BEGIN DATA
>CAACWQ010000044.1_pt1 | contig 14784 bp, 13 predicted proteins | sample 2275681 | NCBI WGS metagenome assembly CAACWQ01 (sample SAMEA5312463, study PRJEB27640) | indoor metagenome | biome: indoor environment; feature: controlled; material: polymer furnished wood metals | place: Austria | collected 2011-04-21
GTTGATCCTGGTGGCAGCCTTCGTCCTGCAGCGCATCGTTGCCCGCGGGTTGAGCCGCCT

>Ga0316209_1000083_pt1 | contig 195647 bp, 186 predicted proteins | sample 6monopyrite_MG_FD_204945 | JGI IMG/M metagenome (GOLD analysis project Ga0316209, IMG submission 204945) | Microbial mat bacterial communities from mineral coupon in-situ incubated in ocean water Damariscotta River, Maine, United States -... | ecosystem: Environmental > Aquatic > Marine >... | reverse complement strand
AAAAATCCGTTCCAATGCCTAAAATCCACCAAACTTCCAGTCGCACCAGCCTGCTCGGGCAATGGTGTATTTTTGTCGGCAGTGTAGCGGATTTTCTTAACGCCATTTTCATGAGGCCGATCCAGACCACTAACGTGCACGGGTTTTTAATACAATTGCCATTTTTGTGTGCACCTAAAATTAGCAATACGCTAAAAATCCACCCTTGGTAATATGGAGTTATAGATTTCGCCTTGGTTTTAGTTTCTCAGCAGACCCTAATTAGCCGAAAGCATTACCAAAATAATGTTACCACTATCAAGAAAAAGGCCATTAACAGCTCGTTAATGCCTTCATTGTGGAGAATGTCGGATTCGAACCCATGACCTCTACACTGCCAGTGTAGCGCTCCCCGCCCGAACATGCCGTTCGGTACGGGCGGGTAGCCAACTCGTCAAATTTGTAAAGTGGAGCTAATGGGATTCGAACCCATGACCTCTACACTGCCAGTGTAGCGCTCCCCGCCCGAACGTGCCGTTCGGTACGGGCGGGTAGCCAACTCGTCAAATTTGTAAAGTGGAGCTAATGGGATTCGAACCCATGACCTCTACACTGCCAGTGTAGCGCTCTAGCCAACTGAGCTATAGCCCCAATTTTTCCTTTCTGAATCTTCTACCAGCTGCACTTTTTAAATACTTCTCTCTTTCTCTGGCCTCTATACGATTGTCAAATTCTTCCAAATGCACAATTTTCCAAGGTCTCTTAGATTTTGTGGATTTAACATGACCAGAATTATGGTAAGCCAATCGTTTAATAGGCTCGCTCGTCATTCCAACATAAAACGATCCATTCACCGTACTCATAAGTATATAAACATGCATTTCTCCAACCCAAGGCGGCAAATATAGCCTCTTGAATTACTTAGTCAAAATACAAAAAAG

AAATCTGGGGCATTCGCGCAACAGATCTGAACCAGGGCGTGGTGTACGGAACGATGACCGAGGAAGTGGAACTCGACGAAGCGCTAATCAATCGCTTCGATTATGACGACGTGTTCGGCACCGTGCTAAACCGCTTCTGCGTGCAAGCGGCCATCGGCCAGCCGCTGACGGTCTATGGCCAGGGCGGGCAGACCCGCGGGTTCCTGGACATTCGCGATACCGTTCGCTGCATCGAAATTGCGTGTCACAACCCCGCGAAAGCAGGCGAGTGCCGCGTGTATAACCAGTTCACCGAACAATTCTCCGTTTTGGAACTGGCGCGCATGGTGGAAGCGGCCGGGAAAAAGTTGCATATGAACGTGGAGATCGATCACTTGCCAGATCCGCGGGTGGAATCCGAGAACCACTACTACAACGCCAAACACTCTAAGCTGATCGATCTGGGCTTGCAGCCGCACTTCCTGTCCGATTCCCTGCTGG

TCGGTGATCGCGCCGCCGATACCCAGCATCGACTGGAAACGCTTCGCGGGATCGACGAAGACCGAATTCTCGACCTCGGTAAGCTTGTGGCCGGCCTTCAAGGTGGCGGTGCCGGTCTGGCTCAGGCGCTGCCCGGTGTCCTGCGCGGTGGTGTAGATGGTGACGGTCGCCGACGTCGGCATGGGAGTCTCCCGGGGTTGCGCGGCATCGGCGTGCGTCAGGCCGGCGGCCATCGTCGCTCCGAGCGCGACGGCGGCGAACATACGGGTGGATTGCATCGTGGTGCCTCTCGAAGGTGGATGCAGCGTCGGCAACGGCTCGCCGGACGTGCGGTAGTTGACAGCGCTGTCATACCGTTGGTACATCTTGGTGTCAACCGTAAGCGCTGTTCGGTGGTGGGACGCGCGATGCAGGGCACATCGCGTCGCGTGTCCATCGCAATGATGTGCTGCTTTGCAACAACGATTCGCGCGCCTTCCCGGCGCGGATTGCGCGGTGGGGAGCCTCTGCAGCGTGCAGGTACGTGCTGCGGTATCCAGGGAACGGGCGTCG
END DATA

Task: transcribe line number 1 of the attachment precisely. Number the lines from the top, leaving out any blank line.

>CAACWQ010000044.1_pt1 | contig 14784 bp, 13 predicted proteins | sample 2275681 | NCBI WGS metagenome assembly CAACWQ01 (sample SAMEA5312463, study PRJEB27640) | indoor metagenome | biome: indoor environment; feature: controlled; material: polymer furnished wood metals | place: Austria | collected 2011-04-21